Reviewed by David Smith
In Jake’s Women, Galleon chose an unusual and challenging play. It concerns a severely self-doubting writer who spends much of his time imagining his way through a series of interactions with the six most significant women in his life. Director Warren McKenzie credibly managed the interplay of reality and imagination.
The dominant force was Jake, an enormous and demanding role, played by the versatile Andrew Clark. Jake leaves the stage only once, and that for a brief toilet stop. Clark carried the complex role well. His strengths were patent, showing Jake to be ever vulnerable, either in the calmer introspective moments addressing the audience or in his most exasperated times, when he lost control of the very conversations he himself had invented.
The ensemble worked well with Simon’s script which balanced plenty of one-liners against the underlying sadness of Jake’s predicament. Sometimes, therefore, the jokes didn’t get the fulsome laughs they otherwise might have.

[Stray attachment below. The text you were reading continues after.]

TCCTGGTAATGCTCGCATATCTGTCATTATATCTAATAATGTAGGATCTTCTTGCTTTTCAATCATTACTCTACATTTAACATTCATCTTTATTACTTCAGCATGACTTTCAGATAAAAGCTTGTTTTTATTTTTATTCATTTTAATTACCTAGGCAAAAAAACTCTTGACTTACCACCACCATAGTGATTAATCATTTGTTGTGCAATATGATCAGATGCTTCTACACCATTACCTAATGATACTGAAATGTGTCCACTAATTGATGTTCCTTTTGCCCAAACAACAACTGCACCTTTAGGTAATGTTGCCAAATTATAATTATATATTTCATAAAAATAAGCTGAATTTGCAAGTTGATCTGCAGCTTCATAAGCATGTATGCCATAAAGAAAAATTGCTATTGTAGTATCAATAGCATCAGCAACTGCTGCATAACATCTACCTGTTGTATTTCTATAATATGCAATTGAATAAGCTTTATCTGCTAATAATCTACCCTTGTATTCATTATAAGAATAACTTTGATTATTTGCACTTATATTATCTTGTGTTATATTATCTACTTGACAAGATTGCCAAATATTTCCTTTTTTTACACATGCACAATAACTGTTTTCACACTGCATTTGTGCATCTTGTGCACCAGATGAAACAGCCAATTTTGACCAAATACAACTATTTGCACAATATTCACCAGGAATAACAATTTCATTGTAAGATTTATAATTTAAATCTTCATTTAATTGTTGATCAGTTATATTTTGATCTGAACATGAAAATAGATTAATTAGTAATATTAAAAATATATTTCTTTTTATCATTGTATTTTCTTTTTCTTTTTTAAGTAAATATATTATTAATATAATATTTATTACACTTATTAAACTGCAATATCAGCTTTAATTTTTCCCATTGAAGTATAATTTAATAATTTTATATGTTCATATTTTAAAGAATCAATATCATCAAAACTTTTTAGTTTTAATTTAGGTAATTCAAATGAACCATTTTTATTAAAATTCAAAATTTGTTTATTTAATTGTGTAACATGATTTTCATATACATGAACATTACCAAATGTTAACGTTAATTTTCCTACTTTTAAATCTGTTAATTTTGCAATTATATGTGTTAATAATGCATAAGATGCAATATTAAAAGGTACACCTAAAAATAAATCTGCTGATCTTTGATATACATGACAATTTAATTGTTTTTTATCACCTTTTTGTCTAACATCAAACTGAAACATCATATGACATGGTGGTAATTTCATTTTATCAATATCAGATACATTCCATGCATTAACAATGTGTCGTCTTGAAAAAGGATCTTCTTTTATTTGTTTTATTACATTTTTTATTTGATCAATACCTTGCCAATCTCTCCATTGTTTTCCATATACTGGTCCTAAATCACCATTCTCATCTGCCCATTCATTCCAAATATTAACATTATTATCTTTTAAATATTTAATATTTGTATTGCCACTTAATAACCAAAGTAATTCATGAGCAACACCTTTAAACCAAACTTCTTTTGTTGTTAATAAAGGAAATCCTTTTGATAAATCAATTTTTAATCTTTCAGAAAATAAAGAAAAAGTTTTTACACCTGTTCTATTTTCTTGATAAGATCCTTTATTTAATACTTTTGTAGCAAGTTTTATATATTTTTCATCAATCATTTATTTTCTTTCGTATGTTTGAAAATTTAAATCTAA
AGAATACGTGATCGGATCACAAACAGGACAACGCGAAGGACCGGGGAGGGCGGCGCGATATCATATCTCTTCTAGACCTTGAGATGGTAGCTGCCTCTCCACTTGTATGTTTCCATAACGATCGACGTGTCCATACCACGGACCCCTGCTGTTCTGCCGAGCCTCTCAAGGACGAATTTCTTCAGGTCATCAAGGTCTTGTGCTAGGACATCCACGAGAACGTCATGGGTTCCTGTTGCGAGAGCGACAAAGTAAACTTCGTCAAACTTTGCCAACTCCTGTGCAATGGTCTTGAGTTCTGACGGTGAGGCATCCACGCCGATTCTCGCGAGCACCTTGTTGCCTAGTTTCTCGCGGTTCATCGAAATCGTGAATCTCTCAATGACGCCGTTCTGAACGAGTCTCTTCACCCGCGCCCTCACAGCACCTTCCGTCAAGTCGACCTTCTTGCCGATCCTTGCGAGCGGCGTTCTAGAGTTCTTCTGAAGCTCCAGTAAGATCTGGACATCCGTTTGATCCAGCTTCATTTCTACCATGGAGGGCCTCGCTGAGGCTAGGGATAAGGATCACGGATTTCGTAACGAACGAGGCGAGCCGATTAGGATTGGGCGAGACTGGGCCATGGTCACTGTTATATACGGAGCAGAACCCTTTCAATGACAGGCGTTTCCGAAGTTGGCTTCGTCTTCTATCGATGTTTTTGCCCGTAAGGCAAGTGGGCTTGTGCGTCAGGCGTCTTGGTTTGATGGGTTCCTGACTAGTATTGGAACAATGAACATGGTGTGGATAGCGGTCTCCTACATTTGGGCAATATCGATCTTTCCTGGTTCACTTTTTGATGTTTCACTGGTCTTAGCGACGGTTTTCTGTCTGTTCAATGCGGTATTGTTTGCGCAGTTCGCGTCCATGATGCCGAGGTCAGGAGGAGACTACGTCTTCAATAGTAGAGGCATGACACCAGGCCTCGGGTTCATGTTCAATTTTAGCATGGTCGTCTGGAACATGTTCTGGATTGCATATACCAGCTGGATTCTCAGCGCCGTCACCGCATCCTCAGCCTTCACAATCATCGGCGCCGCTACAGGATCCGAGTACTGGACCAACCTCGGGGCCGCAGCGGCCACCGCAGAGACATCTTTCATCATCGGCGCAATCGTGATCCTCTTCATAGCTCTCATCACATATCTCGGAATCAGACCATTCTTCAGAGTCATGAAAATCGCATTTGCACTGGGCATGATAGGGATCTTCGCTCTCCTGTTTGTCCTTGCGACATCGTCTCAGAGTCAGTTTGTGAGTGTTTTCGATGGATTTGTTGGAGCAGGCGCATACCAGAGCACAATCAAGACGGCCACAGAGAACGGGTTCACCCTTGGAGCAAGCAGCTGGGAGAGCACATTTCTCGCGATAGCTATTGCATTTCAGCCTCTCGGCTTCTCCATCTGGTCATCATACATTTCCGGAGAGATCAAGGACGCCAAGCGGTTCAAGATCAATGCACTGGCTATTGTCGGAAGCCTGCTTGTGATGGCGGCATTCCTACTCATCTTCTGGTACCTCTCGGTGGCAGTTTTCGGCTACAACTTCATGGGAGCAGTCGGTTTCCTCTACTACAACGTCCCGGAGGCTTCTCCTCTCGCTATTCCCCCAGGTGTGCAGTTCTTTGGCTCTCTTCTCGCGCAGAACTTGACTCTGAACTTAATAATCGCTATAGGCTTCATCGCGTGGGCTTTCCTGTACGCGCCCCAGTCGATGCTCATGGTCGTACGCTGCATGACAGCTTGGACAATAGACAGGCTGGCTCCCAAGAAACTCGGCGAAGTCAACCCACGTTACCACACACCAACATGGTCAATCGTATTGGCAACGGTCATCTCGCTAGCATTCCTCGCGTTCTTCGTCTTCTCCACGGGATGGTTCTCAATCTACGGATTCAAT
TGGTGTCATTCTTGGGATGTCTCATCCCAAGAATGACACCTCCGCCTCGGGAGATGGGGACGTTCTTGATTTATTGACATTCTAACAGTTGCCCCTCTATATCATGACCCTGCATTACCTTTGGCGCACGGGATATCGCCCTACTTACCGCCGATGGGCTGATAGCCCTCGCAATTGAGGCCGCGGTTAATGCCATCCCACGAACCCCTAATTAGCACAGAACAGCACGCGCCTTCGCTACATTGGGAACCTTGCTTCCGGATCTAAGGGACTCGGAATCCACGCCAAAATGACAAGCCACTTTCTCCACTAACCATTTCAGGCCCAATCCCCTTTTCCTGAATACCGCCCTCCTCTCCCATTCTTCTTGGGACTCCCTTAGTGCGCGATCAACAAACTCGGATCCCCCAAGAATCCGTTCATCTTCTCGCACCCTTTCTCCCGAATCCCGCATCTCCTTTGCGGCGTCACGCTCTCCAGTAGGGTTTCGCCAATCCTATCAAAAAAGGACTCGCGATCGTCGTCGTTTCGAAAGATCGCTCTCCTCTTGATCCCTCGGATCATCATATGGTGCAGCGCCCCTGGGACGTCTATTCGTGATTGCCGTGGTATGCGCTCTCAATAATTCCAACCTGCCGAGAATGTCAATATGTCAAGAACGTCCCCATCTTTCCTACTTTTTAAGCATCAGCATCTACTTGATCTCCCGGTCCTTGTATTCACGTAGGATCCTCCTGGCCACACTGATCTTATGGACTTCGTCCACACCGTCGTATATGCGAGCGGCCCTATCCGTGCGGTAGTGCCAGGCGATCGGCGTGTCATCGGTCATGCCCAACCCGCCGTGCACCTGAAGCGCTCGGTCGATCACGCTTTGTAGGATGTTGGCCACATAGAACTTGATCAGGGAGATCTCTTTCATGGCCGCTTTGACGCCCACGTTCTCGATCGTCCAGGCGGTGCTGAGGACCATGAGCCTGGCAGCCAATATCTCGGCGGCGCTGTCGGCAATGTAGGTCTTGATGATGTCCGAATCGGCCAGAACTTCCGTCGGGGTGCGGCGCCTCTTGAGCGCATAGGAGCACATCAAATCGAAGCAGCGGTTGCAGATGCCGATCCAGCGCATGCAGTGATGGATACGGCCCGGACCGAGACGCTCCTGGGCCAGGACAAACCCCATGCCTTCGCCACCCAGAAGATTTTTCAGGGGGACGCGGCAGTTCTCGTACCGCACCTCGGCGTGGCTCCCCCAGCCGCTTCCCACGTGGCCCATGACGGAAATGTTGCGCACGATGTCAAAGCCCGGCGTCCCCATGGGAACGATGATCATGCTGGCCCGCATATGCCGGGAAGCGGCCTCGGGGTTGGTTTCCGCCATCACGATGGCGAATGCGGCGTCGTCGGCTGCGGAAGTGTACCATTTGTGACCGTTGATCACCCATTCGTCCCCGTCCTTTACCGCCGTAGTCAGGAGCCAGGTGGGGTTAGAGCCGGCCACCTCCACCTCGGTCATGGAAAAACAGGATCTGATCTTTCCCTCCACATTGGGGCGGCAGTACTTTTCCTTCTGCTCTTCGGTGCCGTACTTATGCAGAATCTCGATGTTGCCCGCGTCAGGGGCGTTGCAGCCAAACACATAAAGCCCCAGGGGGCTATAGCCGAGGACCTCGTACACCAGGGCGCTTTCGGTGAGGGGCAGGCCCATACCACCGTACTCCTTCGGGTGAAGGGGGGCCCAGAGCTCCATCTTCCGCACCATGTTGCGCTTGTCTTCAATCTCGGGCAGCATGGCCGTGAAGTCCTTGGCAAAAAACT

Mari Nield, as Jake’s current wife, was confident and consistent in both her real and imagined scenes. Joanne St Claire did well as his flamboyant sister, Karen, frequently evoked to bring him either solace or further doubt. Eilish Devlin and Molly McCormack, playing his daughter Mollie at twelve and twenty one respectively, brought innocence and normality to their scenes.
Laura Antoniazzi was splendid as Jake’s deceased wife, Julie, showing a natural ease and empathy in the role. Her long-anticipated conversation with Mollie as an adult was very moving.
The set was simple and functional, using levels to good effect.